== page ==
Sarcasm looks the same in the brain whether it's words or emoji | Science News

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Sarcasm looks the same in the brain whether it's words or emoji

No words needed to convey irony ;-)

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6:36pm, March 28, 2017
winking emoji

WINK WINK  Brain activity linked to recognizing verbal sarcasm also spikes when reading a sentence that ends with a winky-face emoji.

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SAN FRANCISCO — Millennials, rejoice: A winking-face emoji is worth a slew of ironic words. The brain interprets irony or sarcasm conveyed by an emoji in the same way as it does verbal banter, researchers reported March 26 in San Francisco at the Cognitive Neuroscience Society’s annual meeting.

Researchers measured brain electrical activity of college students reading sentences ending in various emojis. For example, the sentence “You are such a jerk” was followed by an emoji that matched the words’ meaning (a frowning face), contradicted the words (a smiling face) or implied sarcasm (a winking face). Then the participants assessed the veracity of the sentence—was the person actually a jerk?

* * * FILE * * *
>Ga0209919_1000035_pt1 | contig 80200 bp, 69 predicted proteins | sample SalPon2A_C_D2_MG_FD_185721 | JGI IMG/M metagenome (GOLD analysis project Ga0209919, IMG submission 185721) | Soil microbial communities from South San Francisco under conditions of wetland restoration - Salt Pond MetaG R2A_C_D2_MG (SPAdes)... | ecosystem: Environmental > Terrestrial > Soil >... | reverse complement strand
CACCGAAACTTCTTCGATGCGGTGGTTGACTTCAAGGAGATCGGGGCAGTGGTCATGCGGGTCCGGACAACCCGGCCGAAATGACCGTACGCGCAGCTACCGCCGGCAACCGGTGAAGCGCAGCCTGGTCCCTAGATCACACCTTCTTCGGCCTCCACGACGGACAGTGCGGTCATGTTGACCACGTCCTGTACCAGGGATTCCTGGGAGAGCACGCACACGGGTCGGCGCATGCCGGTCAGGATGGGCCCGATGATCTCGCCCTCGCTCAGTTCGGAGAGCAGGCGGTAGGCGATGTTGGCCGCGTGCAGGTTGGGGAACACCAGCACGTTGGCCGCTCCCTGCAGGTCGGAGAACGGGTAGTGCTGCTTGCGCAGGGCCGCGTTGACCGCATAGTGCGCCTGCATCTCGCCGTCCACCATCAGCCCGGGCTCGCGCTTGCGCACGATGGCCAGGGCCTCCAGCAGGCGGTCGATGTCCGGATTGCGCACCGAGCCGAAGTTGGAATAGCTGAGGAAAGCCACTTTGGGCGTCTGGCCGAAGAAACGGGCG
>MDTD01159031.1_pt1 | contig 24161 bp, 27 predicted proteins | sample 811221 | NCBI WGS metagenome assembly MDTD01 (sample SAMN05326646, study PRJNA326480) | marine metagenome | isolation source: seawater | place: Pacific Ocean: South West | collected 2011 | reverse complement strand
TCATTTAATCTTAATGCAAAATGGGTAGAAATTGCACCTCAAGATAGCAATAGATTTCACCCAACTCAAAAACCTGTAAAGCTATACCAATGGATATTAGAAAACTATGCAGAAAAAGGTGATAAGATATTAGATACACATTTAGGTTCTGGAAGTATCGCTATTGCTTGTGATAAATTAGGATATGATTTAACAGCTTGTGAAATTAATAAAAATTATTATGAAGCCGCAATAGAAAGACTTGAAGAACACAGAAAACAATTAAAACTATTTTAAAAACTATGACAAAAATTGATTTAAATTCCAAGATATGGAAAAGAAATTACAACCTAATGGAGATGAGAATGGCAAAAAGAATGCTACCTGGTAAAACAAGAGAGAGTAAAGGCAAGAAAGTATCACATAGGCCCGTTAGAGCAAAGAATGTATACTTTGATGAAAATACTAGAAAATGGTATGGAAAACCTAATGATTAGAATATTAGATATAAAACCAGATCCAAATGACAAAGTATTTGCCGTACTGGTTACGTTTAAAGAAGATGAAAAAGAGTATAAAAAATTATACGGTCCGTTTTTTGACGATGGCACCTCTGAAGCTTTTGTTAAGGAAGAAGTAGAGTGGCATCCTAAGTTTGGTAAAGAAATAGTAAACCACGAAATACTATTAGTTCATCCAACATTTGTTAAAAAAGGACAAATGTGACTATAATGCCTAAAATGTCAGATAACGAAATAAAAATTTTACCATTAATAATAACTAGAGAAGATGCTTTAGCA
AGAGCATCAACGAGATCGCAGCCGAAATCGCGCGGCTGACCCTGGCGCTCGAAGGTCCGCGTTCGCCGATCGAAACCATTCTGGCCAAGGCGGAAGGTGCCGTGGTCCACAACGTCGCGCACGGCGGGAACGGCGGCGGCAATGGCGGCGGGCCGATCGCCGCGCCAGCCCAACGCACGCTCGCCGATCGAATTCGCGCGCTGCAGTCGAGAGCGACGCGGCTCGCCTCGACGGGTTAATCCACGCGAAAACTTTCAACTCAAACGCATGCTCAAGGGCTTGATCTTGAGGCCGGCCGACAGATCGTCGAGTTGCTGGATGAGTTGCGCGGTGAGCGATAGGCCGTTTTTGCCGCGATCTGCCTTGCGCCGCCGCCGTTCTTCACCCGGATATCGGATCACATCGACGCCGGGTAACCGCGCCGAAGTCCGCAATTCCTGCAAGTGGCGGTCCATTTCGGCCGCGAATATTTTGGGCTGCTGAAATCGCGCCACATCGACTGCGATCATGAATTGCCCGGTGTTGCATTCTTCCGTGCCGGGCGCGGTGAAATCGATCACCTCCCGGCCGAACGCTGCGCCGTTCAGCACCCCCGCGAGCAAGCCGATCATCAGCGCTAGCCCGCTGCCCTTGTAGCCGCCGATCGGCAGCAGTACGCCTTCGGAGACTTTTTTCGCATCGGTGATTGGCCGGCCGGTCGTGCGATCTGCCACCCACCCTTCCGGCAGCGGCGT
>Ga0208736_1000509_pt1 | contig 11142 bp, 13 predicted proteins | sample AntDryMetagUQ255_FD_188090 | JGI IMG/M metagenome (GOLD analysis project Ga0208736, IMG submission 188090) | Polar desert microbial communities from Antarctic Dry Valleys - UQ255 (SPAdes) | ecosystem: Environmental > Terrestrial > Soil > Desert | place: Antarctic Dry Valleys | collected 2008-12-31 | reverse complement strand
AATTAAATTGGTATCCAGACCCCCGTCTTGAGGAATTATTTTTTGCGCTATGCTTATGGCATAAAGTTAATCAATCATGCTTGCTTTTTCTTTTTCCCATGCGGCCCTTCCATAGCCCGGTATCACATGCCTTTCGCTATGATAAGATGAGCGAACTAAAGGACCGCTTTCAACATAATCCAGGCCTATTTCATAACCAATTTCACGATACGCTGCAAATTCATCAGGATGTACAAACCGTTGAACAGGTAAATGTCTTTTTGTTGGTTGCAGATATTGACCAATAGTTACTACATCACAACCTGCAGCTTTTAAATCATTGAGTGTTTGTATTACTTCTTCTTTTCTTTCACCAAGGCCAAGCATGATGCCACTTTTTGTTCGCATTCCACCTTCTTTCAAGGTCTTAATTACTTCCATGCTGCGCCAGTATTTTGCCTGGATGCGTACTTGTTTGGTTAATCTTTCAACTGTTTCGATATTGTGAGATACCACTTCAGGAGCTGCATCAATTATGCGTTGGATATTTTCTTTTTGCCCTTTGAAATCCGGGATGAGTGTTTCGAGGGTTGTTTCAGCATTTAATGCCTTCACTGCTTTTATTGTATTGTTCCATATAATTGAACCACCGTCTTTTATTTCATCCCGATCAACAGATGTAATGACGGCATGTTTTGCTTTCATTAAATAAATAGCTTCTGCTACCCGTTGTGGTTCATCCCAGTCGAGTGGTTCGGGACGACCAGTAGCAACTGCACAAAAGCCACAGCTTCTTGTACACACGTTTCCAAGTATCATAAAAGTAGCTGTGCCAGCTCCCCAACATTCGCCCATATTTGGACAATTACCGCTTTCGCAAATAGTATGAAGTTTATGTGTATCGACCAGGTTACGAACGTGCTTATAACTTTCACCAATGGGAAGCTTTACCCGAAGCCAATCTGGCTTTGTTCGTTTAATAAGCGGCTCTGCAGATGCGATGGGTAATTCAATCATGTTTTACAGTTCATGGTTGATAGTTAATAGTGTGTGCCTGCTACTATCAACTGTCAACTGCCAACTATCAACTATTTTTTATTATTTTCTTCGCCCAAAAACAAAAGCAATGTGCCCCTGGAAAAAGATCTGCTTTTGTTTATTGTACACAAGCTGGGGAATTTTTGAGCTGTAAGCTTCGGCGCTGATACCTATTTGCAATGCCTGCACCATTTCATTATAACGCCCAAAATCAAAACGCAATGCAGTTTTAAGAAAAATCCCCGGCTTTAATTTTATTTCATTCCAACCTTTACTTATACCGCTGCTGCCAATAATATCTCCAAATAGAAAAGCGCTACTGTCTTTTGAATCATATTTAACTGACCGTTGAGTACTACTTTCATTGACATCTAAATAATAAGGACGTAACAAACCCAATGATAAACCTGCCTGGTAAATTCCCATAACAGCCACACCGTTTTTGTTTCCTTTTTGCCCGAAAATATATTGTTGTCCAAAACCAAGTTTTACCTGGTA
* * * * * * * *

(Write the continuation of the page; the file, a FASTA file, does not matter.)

Some participants read the sentence literally no matter what, said Benjamin Weissman, a linguist at the University of Illinois at Urbana-Champaign. But people who said emojis influenced their interpretation showed different brain activity in response to sentences with a winking emoji than ones with other emojis. A spike in electrical activity occurred 200 milliseconds after reading winky-face sentences, followed by another spike at 600 milliseconds.

A similar electrical pattern has been noted in previous studies in which people listened to sentences where intonation conveyed a sarcastic rather than literal interpretation of the words. That peak at 600 milliseconds has been linked to reassessment. It’s as if the brain reads the sentence one way, sees the emoji and then updates its interpretation to fit the new information, Weissman said.

This study provides more evidence suggesting that emojis aren’t just frivolous adornments to texts. “There are lots of complex linguistic functions they can serve,” Weissman said.

Citations

B. Weissman and D. Tanner. ERP brain response to emoji-generated irony. Cognitive Neuroscience Society Annual Meeting, San Francisco, March 26, 2017.

Further Reading

L. Sanders. Smartphones may be changing the way we think. Science News. Vol. 191, April 1, 2017, p. 18.

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